Women's job satisfaction has fallen since 1991, bringing it in line with male job satisfaction, according to research from Lancaster University Management School.
Paradox Lost: Disappearing Female Job Satisfaction found that while the job satisfaction of men has remained stable since 1991, for women it has fallen by approximately 7%, ending a phenomenon known as the paradox of the “contented female worker”.
A major 1997 study by Andrew Clark saw female job satisfaction rank highly compared with men's. Clark put this down to women's improved position in the labour force relative to their expectations. However, he predicted this would be temporary as there was already no satisfaction gap for the youngest and most educated workers in his sample.
The Lancaster University study, which compared data from Clark's work with figures spanning the last two decades, has confirmed this prediction. The researchers suggested that women seem to have expectations about working life that increasingly reflect actual experience and are closer to those of men, resulting in the lower and more equal job satisfaction level.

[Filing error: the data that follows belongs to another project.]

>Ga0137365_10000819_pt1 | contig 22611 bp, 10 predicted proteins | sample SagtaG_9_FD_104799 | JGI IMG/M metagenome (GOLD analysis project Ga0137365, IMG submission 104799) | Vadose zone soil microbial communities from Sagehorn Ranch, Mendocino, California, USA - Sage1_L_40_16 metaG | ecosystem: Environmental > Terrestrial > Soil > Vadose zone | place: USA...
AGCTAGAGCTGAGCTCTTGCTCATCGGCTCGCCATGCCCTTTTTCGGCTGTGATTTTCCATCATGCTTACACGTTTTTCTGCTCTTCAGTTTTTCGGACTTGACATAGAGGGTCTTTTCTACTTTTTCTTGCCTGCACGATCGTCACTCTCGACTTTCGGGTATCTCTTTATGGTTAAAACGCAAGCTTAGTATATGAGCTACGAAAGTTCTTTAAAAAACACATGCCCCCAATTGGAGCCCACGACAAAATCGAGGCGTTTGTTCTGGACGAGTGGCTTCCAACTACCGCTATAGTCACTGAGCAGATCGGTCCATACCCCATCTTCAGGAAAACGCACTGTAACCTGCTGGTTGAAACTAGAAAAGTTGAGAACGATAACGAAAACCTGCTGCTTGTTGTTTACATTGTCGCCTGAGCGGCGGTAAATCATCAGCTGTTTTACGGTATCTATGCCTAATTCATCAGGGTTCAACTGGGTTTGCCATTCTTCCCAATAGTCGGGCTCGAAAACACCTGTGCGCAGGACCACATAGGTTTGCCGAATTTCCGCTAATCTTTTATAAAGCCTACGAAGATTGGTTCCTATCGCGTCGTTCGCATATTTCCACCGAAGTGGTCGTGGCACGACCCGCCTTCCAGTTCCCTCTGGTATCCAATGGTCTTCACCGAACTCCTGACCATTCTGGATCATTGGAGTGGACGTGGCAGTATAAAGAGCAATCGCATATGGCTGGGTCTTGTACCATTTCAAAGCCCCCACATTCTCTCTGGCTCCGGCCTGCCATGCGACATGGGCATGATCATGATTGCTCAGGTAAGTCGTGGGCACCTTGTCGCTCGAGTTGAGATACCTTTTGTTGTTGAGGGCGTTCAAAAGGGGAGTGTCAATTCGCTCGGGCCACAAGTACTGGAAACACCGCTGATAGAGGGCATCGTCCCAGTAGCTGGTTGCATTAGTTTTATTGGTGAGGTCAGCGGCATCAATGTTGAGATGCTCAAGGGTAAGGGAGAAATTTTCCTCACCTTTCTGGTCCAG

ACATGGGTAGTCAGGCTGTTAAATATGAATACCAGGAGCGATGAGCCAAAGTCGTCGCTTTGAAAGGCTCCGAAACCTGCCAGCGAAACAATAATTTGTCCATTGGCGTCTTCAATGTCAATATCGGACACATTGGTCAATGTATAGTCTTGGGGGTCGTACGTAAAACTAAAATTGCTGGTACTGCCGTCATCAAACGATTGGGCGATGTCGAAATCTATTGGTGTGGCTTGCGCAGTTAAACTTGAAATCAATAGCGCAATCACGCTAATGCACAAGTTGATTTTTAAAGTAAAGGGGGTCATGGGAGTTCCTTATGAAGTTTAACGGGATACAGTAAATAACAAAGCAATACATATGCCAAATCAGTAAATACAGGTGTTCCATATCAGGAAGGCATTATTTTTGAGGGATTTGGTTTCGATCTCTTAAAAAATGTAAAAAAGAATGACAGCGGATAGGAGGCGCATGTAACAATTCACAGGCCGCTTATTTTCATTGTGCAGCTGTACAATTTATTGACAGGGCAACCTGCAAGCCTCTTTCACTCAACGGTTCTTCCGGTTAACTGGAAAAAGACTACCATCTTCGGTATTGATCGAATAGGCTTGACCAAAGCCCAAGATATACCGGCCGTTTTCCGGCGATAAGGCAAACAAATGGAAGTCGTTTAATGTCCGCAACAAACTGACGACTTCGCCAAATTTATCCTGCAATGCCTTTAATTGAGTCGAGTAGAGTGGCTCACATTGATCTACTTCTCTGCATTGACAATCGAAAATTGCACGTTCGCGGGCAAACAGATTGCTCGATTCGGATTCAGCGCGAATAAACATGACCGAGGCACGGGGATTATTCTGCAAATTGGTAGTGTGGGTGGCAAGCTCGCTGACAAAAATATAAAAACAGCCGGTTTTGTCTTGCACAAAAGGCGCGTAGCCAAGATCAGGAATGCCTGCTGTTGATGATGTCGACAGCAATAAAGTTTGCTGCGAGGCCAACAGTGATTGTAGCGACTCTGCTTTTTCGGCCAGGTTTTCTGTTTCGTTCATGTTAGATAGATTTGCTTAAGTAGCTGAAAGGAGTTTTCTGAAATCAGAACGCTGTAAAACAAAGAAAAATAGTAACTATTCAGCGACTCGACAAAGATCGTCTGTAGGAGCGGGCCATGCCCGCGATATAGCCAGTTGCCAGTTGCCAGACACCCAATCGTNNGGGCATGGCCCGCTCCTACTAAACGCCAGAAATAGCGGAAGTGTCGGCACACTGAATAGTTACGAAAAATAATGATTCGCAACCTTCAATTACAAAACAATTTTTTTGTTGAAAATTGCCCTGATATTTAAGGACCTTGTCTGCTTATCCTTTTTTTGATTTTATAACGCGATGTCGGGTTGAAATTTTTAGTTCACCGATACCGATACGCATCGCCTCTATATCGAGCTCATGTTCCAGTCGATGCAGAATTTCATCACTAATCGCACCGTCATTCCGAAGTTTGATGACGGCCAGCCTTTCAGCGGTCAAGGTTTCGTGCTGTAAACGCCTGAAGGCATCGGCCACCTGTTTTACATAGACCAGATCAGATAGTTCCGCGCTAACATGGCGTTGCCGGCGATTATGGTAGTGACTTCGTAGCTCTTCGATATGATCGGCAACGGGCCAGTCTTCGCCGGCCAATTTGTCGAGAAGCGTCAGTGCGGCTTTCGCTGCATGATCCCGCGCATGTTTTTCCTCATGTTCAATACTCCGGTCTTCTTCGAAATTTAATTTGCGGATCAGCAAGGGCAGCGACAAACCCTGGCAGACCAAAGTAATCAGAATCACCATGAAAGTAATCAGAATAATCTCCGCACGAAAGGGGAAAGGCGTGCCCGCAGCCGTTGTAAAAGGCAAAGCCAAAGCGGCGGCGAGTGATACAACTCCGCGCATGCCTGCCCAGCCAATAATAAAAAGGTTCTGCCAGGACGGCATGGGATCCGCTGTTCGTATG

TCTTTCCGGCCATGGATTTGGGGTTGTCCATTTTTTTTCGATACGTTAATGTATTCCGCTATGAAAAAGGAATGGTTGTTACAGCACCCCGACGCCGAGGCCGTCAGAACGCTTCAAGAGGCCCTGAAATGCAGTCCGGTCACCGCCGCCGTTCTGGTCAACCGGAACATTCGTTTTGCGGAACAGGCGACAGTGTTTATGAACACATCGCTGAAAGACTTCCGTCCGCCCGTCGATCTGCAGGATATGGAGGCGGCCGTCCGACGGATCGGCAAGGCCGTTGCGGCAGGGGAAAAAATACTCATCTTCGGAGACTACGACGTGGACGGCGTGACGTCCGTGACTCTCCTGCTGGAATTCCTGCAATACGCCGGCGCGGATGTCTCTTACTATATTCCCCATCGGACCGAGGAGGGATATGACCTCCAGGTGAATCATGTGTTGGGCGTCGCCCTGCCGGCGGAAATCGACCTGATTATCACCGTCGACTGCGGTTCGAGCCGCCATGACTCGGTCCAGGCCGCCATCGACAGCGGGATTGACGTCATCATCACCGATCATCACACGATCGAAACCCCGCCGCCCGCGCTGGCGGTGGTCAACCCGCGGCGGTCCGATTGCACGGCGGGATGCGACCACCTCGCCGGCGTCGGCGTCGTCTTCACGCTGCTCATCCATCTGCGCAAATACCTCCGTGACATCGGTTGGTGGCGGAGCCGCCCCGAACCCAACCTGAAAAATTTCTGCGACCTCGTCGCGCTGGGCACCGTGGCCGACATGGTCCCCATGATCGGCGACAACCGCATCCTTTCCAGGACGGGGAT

Colin Green, professor of economics at Lancaster University Management School and co-author of the Paradox Lost report, explained: “This fits with the view that female workers in the 90s had lower expectations than their male counterparts and were simply more satisfied with a given set of working characteristics because of these lower expectations,” he said.
“The literature on female satisfaction has essentially taken as a given the so-called ‘paradox of the contented female worker’. However, our calculations reveal that this has now completely vanished,” Green added.